We left on Friday on a seven hour bus ride to the village. Friday night, we ended up spending the night at a guest house where myself and a few others chose to sleep in a tent for the night–the real camping experience haha, sort of.
Our beautiful home away from home... at least for the night

That night we ate together as a group and had a bonfire. It was a great way to end our time together for a week of separation. A few people and I stayed up a little later to watch the stars. It is so unfathomably beautiful out here with no light pollution. God is just so darn big and He knows each of these stars–pretty crazy! Eventually we went to bed in preparation for our big day the next day.
We woke up and found out that we were all being paired for our homestays with one other person. So I was paired with Emily. We drove for about 45 minutes and we were at our home for the week–quite isolated. But it was beautiful. Our family lived on a compound with about four huts and two buildings. They had 31 cows and 4 pigs and a ton of chickens and goats! 
One of the huts on our compound

Visiters enjoying oranges and tea with Emily and I

Our family consisted of our Toto (or Mama) and our Papa, our Toto’s sister, and then a nine year old little boy who was related in some way, Joseph. Then throughout the week, there were so many visitors in and out, it was hard to keep them all straight! The first couple of days our Toto’s daughter, Betty, came with her three children: Mercy, Emmanuel, and Faith. We had such a blast with all of the little kids! It was so sad when Betty had to leave with her kids on Wednesday :/ But we still enjoyed our time with Joseph–he was our buddy! Although he did not know any English, we became best friends. We had our own handshake and everything–so it was pretty official :) Also, the chief of the village’s daughter, Beatrice, came and hung out with us for the majority of our time there with her 9 month old son, Bryan. They spoke the language: Atesso. Yoga, in Atesso is how you would greet another person :)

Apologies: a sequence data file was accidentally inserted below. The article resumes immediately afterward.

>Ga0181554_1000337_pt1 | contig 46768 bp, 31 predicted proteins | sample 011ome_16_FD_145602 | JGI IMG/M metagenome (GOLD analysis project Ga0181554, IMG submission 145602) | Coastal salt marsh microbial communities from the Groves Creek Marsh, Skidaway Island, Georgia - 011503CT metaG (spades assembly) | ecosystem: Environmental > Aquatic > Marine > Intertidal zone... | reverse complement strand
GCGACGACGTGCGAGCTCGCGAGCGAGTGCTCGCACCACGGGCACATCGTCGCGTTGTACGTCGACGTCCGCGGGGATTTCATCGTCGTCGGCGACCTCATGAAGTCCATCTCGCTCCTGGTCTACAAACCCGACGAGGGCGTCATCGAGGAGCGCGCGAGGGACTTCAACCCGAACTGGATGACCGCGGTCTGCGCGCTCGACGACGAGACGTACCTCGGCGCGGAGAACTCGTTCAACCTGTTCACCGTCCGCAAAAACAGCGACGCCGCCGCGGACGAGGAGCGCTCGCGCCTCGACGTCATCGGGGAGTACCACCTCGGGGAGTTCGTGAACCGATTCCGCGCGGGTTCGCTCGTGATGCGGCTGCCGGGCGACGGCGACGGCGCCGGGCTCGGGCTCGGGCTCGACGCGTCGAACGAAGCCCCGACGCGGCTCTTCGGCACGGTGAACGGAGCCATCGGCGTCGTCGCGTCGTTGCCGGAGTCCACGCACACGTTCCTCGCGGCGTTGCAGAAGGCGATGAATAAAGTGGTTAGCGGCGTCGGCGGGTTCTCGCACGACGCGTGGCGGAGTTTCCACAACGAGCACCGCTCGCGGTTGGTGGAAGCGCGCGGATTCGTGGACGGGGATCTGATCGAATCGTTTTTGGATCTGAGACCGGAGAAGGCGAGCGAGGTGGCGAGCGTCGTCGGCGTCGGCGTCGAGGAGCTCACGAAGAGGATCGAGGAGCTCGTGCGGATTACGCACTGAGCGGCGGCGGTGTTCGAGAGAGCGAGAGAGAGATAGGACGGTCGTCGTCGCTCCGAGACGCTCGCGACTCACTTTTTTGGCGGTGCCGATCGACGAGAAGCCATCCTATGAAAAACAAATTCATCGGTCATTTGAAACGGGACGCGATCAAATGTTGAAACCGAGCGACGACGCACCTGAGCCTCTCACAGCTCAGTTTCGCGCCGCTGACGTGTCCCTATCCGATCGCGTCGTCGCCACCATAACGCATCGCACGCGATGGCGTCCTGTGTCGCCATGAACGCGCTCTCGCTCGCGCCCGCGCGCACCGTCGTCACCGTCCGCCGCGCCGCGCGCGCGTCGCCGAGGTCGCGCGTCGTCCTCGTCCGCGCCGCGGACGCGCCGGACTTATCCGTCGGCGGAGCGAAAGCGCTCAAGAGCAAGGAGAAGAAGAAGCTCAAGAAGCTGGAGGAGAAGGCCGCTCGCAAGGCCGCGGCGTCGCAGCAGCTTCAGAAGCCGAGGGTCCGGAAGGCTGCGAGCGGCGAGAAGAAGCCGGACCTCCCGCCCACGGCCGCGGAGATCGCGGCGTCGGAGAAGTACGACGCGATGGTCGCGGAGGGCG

We had the opportunity to do so many different things. Let me tell you, African women work so unbelievably hard, I cannot even explain how amazing they are!! They garden, clean, cook, and basically everything else. But our Papa was also a very hard working man and our host parents were some of the nicest people I have ever met. I feel so blessed that we were placed with this family and I was so sad to leave. I do not feel like I got to spend enough time with them all–but I hope, Lord willing, to go back someday and spend more time with them!!
We learned how to beat millet, grind cassava, grind g-nuts, and so many more things. I am going to miss them so very much but I am sure we will be able to stay in contact. Overall, my week was so amazing and I am just so thankful for all that I got to experience and I am thankful that I got to share the week with my friend, Emily! Then we went to Sipi Falls for a few days before going back to school where we had some awesome hikes to some beautiful waterfalls! It was a great way to end an amazing week!!
My family in Serere

Post by Becca Arnold